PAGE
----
Sometimes the perfect photo we click isn’t always that perfect. More often than not, the main problem that we all face is with the clouds. Either they’re too bright or they look too shabby. So Adobe thought of doing something about this common problem that all photographers face.
During the Adobe MAX Conference this year, they introduced something called Project Sky Replace. And it does exactly as its name intends. Basically, it replaces the sky in backgrounds of images with better quality skies sourced from other images, making the photo look just as the user wants it to be.
And it’s not just a copy paste function. It edits the foreground to match the user’s existing image and making it look as realistic as possible. The tool is pretty smart, knowing which parts of the image need to be preserved and which don’t. It can handle complex horizons and also match the shapes that are on the forefront of the picture.
How the tool does this is more complicated than its name suggests. The tool will gather information from the images to accurately match the composition and lighting. The technology will segment the foreground into different regions to match with the new background like architecture, people, grass and so on. This way, all the elements of the picture are taken into account so that there aren’t any funny colours popping up after the transfer.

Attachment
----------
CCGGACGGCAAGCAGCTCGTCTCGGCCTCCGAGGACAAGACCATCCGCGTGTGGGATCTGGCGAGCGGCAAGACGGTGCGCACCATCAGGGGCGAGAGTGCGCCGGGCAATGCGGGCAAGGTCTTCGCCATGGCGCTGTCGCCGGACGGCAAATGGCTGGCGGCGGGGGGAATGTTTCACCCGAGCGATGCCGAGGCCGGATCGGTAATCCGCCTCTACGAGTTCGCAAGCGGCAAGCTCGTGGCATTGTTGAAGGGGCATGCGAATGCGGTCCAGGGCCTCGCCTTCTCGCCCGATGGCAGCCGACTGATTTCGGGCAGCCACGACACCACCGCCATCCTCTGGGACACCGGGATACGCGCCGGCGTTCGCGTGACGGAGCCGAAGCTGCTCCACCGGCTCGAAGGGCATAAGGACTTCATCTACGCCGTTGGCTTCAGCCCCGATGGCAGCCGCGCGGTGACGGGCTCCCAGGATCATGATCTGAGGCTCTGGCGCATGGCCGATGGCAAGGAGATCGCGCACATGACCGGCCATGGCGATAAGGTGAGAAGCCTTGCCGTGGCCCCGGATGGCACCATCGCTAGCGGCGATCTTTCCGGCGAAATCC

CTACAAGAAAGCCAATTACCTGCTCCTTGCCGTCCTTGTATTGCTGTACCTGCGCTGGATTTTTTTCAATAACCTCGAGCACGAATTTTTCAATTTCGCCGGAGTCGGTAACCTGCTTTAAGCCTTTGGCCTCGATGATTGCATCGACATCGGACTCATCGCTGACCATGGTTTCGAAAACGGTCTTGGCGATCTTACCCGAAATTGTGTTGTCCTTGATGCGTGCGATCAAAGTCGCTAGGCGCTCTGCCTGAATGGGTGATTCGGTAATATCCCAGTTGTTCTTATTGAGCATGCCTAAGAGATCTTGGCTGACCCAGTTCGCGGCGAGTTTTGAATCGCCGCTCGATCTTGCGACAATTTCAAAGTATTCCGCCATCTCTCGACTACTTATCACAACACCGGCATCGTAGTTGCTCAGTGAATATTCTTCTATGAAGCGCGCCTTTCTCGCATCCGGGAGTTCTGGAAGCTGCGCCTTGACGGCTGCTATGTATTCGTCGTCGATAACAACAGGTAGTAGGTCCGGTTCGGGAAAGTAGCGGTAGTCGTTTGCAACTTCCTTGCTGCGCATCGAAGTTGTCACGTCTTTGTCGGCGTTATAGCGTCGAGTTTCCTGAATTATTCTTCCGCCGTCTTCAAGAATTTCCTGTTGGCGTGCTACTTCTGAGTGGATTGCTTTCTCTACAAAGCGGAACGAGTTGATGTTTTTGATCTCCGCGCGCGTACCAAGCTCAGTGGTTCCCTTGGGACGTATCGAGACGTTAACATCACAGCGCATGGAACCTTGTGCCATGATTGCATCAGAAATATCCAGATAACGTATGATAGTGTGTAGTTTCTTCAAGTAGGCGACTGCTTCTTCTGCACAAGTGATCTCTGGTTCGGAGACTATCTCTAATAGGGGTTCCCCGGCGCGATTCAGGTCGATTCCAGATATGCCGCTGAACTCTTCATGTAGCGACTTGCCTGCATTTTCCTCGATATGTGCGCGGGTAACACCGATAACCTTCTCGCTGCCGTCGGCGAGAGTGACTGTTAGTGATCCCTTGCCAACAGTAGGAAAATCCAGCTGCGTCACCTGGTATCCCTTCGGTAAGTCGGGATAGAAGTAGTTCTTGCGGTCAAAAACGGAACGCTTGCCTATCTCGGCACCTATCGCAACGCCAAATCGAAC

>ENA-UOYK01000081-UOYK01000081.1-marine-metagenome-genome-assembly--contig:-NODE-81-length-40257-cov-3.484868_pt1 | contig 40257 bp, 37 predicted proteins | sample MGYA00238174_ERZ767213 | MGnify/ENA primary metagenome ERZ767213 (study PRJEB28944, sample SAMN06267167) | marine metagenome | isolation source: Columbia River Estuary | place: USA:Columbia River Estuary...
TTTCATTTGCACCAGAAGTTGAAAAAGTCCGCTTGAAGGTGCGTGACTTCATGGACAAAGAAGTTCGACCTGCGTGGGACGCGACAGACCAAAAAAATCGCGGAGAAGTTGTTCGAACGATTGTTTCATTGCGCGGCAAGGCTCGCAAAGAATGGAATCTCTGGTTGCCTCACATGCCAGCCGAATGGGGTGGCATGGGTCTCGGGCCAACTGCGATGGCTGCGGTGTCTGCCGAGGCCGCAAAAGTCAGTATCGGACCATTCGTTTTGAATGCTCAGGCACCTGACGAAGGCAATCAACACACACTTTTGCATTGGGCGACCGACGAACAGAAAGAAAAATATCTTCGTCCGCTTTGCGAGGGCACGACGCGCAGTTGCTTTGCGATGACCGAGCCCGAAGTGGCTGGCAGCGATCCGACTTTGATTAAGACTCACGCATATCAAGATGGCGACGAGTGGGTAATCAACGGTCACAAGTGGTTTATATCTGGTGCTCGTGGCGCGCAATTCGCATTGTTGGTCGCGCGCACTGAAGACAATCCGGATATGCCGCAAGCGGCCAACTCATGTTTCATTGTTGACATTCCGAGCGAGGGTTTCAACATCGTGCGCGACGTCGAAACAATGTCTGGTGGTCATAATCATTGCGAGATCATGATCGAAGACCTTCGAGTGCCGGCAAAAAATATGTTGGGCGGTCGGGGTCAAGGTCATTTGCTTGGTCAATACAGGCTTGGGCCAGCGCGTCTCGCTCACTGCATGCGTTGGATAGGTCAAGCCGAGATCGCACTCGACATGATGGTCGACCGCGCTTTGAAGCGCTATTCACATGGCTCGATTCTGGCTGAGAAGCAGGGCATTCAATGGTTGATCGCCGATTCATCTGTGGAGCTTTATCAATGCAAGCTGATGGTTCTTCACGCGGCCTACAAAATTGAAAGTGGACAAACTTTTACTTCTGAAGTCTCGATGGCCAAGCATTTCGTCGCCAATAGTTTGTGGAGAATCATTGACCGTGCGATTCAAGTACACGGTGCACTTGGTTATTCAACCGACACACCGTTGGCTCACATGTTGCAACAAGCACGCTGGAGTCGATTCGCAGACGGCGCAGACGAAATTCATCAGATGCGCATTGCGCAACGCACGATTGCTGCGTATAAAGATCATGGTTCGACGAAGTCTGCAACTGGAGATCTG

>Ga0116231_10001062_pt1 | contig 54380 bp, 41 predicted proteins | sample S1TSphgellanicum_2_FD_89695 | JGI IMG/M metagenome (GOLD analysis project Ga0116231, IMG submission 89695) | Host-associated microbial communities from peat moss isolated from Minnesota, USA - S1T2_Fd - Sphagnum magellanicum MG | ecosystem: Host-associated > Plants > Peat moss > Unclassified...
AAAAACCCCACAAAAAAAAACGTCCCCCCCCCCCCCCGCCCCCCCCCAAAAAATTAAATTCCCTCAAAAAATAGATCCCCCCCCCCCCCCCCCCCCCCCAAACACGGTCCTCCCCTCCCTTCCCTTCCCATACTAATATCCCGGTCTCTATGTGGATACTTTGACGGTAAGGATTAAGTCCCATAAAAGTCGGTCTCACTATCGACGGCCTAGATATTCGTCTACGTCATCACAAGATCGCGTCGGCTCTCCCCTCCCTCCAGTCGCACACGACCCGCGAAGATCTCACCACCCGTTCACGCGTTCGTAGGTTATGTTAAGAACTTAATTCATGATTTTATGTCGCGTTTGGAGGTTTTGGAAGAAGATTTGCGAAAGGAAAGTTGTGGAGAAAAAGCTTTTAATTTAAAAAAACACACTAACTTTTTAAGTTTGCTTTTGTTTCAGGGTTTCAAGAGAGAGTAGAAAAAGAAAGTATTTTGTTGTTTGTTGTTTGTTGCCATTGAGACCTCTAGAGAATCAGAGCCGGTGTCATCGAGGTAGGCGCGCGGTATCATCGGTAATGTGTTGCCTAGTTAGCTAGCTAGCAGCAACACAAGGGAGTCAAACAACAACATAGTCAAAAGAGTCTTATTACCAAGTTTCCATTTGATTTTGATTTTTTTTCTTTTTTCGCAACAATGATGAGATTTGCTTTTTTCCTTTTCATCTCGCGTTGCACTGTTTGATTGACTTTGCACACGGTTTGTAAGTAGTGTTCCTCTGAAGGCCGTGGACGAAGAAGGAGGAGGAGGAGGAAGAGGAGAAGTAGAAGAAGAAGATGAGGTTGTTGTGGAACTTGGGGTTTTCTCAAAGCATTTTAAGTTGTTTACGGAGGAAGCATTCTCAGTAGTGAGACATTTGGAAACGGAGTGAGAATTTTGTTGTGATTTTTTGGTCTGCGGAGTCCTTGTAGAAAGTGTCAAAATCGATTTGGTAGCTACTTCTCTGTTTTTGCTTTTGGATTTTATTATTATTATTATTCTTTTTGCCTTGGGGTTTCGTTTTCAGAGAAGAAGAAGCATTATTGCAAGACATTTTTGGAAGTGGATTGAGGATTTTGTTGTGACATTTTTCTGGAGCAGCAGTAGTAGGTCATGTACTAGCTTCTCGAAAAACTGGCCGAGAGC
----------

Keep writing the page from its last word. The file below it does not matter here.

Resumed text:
But some scenes will pose challenging for the tool, like a water-body. Hence, reflections of the sky on top the water will be a little hard to emulate. The software will provide suggestions with other pictures to replace the sky background with. Although there aren’t many pictures for suggestions in their database just yet, Adobe will be updating it over time.
The tool is currently only limited to images and not video, however there was talk about the prospects of replacing the sky in video formats as well through a smart masking process. But that would require some heavy processing and also some more technological and software improvements. For now, it’ll benefit the aspiring photographers and movie-makers to make out-of-this-world posters and images.
There hasn’t been any release date for the tool yet, but it’s set to debut on Photoshop in a future version. The tool has been in development for a year and will be continuing production until the product is finished.